On television, it all seems to happen quickly - there's no time for preparing for divorce. One partner walks in the door and announces, “I want a divorce!” The other couple has a big fight, and one of them says, “That’s it! I’m filing for divorce!”
In many “real life” instances, divorce is more of a slow burn. Sure there are those times when spouses angrily separate and one or the other moves out. However, in many cases, you see it coming, sometimes years in advance.
Because of this, you want to take the time to be financially prepared – especially if you’re the one initiating the divorce from your spouse.
Every divorce is unique, but there are certain documents and financial paperwork required when you’re filing, whether you’re using a divorce mediator or working with attorneys. It’s wise to get your financial house in order and gather required documentation before you reach out to a divorce mediator or a divorce lawyer.
Every case is different; however, here are some general tips to help you prepare financially for your divorce.
Get clear on your expenses. If you're not regularly involved with the finances or you don't maintain a regular budget, start tracking your expenses. Many people underestimate their spending. We would urge you to grab a notebook and track your spending for a couple of weeks – write down everything you spend, from the newspaper you buy to the groceries you pick up on the way home from work.
When getting financially prepared for divorce, don’t forget to factor in insurance payments (vehicle, home, and health), utilities, groceries, car maintenance bills, etc. You can do this in whatever way you feel comfortable. It could be a small notebook in your purse, or it could be using software such as mint.com to track your spending electronically.
Once you have a good idea of your current expenses, try to determine what your future expenses will be once you’re single. Consider what your living situation will be and the costs involved. Write it down and see if you currently have the income to cover those expenses.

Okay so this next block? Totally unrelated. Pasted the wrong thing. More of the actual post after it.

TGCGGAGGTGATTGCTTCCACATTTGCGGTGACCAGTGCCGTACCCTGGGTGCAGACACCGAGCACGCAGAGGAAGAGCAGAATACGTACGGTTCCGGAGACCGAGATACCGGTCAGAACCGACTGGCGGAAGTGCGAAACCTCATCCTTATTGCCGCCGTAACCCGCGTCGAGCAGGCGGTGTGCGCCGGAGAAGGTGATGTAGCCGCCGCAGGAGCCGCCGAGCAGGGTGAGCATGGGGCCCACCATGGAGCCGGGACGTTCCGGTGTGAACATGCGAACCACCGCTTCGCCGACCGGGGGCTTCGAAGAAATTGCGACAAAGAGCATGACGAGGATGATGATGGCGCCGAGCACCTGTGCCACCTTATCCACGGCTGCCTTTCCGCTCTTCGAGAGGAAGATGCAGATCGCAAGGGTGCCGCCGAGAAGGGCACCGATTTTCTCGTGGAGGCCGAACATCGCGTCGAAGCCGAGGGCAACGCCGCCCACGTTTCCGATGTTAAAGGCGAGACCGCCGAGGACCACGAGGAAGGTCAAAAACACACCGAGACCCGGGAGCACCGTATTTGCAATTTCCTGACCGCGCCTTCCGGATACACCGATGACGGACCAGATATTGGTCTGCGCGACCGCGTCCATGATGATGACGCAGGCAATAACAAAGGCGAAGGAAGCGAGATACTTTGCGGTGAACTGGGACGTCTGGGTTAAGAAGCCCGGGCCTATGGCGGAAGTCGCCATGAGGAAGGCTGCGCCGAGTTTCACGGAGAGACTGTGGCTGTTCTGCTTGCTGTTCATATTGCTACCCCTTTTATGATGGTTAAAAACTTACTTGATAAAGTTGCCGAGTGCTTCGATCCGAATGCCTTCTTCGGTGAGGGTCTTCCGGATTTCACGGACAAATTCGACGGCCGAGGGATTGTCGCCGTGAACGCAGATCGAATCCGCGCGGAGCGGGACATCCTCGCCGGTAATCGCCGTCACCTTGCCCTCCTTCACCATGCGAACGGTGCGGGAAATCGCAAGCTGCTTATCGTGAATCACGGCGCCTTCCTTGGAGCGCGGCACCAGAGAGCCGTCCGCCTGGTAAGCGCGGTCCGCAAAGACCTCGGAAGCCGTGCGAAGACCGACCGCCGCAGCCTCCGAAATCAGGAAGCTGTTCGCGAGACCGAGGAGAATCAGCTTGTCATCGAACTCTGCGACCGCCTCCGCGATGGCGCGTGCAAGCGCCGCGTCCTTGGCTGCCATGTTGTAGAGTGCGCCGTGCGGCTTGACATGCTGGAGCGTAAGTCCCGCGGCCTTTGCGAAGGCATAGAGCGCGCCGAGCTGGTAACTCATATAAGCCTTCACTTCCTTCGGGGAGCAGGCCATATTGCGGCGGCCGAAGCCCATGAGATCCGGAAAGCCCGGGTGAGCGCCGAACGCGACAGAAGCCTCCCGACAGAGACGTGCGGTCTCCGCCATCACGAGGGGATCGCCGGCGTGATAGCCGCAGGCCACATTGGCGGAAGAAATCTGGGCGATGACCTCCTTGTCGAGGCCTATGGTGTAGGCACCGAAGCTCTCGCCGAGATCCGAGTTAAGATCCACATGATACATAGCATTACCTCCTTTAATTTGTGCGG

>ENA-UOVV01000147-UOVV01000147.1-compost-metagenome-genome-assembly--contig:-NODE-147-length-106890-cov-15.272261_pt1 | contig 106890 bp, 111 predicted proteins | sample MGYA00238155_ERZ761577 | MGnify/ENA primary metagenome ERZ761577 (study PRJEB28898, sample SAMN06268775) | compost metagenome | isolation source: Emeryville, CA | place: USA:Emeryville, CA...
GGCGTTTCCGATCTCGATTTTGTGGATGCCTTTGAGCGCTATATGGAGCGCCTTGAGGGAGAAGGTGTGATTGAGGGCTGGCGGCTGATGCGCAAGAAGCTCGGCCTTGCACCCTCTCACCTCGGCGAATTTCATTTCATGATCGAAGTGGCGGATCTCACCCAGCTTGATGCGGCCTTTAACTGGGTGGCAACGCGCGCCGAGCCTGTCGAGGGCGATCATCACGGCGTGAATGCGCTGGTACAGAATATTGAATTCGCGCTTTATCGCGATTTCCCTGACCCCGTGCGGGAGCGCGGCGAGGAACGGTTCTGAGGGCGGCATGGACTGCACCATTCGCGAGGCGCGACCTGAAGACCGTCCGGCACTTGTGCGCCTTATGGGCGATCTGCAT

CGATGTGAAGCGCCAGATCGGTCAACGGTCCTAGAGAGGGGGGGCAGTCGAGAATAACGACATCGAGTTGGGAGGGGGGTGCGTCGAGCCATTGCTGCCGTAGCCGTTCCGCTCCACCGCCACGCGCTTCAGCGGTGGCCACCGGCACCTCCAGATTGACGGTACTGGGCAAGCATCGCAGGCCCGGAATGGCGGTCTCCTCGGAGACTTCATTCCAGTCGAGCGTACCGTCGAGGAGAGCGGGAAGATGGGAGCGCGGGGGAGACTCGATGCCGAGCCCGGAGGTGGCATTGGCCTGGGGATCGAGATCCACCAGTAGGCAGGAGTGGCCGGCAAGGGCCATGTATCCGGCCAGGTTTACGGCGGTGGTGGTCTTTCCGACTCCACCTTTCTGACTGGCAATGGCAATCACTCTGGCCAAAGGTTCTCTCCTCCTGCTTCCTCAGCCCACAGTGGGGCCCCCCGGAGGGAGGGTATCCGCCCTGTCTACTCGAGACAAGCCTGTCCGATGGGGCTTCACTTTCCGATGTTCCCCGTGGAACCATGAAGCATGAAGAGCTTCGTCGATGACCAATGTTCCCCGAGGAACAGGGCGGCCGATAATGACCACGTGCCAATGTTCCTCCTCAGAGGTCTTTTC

If you feel a divorce is on the horizon, refrain from making any long-term or significant financial decisions. Be ultra-conservative in your spending habits. Prepare now, for the time when you’re single and are responsible for making your own way financially.
If you are currently working, are you making enough to make ends meet on your own? If you are, that's great. Unfortunately, that's often not the case. If you're not able to cover your expenses yourself, what can you do to increase your income? It's time to start thinking. It may make sense to further your education to prepare yourself for a higher paying job or to establish a side hustle. You may be eligible for spousal and/or child support, but eventually, you'll want to cover your expenses on your own. Come up with a plan for how you'll do this.
Know where the family financial records are and gather copies of them. Prepare a financial binder or create an electronic file with all of your documents. You will want to have copies of the following:
If you do not currently have a good credit history, it's time to focus on improving that by consistently paying each bill on time and reducing your debt overall. If you don't have a credit history, it's essential to establish one. Get a credit card in your own name. Make small purchases each month and pay your account off in full. It will limit your credit utilization and show that you are consistent in making payments. A solid credit history is vital for applying for loans and applying for apartments.
When you have a significant change in your life, there are always expenses associated. Whether it's getting married, having a baby, or going through a divorce. There are things that you can do to keep the costs of the divorce itself down. However, even if you don't break the bank on legal bills, there are still going to be costs associated with any transitions you're going through. You may end up moving or needing to replace some furniture or just some money to live on for a while. This is a good time to make sure you have a liquid savings account in place.
You may be wondering about how to handle the financials in your actual divorce settlement. Having a financial professional on your team can reduce your stress while helping you achieve the best possible financial outcome. When facing a divorce, a person's first instinct is often to get an attorney involved. While there's no substitute for sound legal advice, many of the decisions made in a divorce are financial. Having support from someone well-versed in divorce financial planning and analysis (such as a Certified Divorce Financial Analyst) can save you a lot of frustration, not to mention, save you money on legal fees.
Through divorce financial planning and mediation services, we are committed to helping clients make wise financial decisions. If you need support preparing for your divorce, CLICK HERE. Learn more about our services and schedule a Strategy Session.